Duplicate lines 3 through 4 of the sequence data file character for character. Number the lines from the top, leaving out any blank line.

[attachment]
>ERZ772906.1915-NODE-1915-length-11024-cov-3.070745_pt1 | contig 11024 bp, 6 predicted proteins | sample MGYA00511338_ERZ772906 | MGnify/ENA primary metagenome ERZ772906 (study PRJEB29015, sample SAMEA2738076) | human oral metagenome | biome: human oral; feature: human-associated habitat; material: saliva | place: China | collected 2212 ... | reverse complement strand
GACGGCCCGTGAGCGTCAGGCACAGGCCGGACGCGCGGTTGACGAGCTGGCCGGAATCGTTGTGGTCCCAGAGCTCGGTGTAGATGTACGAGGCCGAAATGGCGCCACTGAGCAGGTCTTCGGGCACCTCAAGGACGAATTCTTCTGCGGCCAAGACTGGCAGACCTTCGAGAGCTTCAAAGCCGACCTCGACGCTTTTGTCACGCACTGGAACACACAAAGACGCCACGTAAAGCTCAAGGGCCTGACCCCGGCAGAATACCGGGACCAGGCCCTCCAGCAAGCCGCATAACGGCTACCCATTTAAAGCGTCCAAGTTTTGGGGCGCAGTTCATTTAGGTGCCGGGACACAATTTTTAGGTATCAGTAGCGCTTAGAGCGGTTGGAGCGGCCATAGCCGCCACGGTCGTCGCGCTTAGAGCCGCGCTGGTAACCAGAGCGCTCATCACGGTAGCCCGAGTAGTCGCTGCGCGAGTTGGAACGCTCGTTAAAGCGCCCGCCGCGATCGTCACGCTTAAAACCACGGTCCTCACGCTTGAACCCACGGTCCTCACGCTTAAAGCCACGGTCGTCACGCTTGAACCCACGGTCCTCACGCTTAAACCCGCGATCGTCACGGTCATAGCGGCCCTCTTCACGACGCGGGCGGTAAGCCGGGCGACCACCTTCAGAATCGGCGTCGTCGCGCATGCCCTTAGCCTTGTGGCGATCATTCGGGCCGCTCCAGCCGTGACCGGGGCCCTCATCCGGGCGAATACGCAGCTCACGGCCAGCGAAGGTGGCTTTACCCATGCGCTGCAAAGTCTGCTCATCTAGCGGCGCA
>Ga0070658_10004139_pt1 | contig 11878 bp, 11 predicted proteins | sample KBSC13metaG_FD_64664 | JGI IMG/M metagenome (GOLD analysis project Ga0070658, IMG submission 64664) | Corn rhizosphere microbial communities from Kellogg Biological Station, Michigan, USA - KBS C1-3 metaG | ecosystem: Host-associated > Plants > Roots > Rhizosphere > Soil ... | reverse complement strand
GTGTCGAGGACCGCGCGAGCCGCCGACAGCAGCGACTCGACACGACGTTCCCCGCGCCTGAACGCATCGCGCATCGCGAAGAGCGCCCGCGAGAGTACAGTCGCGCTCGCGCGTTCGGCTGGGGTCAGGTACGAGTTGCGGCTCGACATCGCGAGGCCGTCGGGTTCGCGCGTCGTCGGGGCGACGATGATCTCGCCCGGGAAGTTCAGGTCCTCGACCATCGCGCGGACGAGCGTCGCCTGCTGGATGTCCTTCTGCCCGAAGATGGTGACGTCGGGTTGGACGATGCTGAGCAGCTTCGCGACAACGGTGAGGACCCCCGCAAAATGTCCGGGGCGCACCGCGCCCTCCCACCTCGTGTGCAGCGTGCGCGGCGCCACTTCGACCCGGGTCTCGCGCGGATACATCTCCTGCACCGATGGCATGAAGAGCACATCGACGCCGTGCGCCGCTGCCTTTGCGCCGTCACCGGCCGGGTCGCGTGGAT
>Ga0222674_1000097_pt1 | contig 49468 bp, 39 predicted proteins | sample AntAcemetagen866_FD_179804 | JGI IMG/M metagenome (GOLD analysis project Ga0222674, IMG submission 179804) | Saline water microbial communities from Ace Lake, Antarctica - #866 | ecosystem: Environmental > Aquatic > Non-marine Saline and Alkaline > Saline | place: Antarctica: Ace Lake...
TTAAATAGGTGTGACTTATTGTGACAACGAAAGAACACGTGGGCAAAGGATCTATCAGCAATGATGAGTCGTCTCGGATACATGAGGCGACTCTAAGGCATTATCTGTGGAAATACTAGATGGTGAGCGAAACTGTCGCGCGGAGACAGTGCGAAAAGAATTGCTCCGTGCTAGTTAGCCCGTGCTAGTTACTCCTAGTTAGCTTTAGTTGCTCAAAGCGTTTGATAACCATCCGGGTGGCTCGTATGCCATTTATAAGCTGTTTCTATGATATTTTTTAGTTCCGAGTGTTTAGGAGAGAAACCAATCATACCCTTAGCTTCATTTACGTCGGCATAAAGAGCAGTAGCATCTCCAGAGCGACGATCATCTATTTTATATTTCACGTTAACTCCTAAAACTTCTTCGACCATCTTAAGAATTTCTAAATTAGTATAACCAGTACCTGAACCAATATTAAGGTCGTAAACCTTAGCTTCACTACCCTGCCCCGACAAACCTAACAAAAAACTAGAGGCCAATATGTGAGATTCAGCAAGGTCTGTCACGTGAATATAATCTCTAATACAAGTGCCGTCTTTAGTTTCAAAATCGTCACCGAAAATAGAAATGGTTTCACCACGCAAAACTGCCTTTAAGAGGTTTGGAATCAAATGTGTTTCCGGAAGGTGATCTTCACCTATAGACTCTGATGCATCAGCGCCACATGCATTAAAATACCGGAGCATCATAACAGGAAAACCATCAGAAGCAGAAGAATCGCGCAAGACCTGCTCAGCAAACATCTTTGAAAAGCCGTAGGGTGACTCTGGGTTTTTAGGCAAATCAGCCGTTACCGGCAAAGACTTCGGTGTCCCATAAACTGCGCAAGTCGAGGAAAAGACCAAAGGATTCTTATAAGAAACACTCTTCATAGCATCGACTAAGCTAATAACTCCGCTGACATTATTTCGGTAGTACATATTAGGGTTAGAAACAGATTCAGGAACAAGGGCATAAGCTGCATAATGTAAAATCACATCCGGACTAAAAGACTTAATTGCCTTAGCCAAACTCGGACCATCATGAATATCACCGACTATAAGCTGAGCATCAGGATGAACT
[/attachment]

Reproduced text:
>Ga0070658_10004139_pt1 | contig 11878 bp, 11 predicted proteins | sample KBSC13metaG_FD_64664 | JGI IMG/M metagenome (GOLD analysis project Ga0070658, IMG submission 64664) | Corn rhizosphere microbial communities from Kellogg Biological Station, Michigan, USA - KBS C1-3 metaG | ecosystem: Host-associated > Plants > Roots > Rhizosphere > Soil ... | reverse complement strand
GTGTCGAGGACCGCGCGAGCCGCCGACAGCAGCGACTCGACACGACGTTCCCCGCGCCTGAACGCATCGCGCATCGCGAAGAGCGCCCGCGAGAGTACAGTCGCGCTCGCGCGTTCGGCTGGGGTCAGGTACGAGTTGCGGCTCGACATCGCGAGGCCGTCGGGTTCGCGCGTCGTCGGGGCGACGATGATCTCGCCCGGGAAGTTCAGGTCCTCGACCATCGCGCGGACGAGCGTCGCCTGCTGGATGTCCTTCTGCCCGAAGATGGTGACGTCGGGTTGGACGATGCTGAGCAGCTTCGCGACAACGGTGAGGACCCCCGCAAAATGTCCGGGGCGCACCGCGCCCTCCCACCTCGTGTGCAGCGTGCGCGGCGCCACTTCGACCCGGGTCTCGCGCGGATACATCTCCTGCACCGATGGCATGAAGAGCACATCGACGCCGTGCGCCGCTGCCTTTGCGCCGTCACCGGCCGGGTCGCGTGGAT